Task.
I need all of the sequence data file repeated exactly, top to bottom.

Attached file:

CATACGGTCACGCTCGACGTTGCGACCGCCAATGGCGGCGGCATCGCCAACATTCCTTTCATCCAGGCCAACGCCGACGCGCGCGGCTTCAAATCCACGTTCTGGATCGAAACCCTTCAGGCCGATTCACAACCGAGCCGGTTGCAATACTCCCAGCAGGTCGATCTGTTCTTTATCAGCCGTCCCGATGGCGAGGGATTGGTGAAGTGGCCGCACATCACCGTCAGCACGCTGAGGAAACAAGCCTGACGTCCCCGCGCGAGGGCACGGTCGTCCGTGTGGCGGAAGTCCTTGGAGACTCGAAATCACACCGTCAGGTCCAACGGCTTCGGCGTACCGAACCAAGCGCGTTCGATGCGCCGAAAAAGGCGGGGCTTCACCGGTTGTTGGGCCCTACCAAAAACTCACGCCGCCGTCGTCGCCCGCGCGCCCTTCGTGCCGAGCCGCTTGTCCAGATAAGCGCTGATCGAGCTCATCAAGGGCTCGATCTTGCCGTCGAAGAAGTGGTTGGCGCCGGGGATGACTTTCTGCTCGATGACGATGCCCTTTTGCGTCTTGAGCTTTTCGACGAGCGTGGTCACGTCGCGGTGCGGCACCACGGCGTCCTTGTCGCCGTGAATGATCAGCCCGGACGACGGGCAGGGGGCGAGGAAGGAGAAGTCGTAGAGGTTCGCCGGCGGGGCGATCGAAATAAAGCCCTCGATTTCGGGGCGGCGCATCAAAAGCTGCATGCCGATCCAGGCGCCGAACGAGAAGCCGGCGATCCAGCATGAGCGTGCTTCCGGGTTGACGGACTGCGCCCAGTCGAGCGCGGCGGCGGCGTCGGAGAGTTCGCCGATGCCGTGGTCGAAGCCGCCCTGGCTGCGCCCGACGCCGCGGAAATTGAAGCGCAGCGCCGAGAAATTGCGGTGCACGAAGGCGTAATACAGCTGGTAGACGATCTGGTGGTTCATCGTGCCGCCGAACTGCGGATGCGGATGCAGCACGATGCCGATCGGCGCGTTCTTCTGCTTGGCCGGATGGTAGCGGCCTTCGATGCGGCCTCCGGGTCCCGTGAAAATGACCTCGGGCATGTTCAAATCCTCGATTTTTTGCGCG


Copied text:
CATACGGTCACGCTCGACGTTGCGACCGCCAATGGCGGCGGCATCGCCAACATTCCTTTCATCCAGGCCAACGCCGACGCGCGCGGCTTCAAATCCACGTTCTGGATCGAAACCCTTCAGGCCGATTCACAACCGAGCCGGTTGCAATACTCCCAGCAGGTCGATCTGTTCTTTATCAGCCGTCCCGATGGCGAGGGATTGGTGAAGTGGCCGCACATCACCGTCAGCACGCTGAGGAAACAAGCCTGACGTCCCCGCGCGAGGGCACGGTCGTCCGTGTGGCGGAAGTCCTTGGAGACTCGAAATCACACCGTCAGGTCCAACGGCTTCGGCGTACCGAACCAAGCGCGTTCGATGCGCCGAAAAAGGCGGGGCTTCACCGGTTGTTGGGCCCTACCAAAAACTCACGCCGCCGTCGTCGCCCGCGCGCCCTTCGTGCCGAGCCGCTTGTCCAGATAAGCGCTGATCGAGCTCATCAAGGGCTCGATCTTGCCGTCGAAGAAGTGGTTGGCGCCGGGGATGACTTTCTGCTCGATGACGATGCCCTTTTGCGTCTTGAGCTTTTCGACGAGCGTGGTCACGTCGCGGTGCGGCACCACGGCGTCCTTGTCGCCGTGAATGATCAGCCCGGACGACGGGCAGGGGGCGAGGAAGGAGAAGTCGTAGAGGTTCGCCGGCGGGGCGATCGAAATAAAGCCCTCGATTTCGGGGCGGCGCATCAAAAGCTGCATGCCGATCCAGGCGCCGAACGAGAAGCCGGCGATCCAGCATGAGCGTGCTTCCGGGTTGACGGACTGCGCCCAGTCGAGCGCGGCGGCGGCGTCGGAGAGTTCGCCGATGCCGTGGTCGAAGCCGCCCTGGCTGCGCCCGACGCCGCGGAAATTGAAGCGCAGCGCCGAGAAATTGCGGTGCACGAAGGCGTAATACAGCTGGTAGACGATCTGGTGGTTCATCGTGCCGCCGAACTGCGGATGCGGATGCAGCACGATGCCGATCGGCGCGTTCTTCTGCTTGGCCGGATGGTAGCGGCCTTCGATGCGGCCTCCGGGTCCCGTGAAAATGACCTCGGGCATGTTCAAATCCTCGATTTTTTGCGCG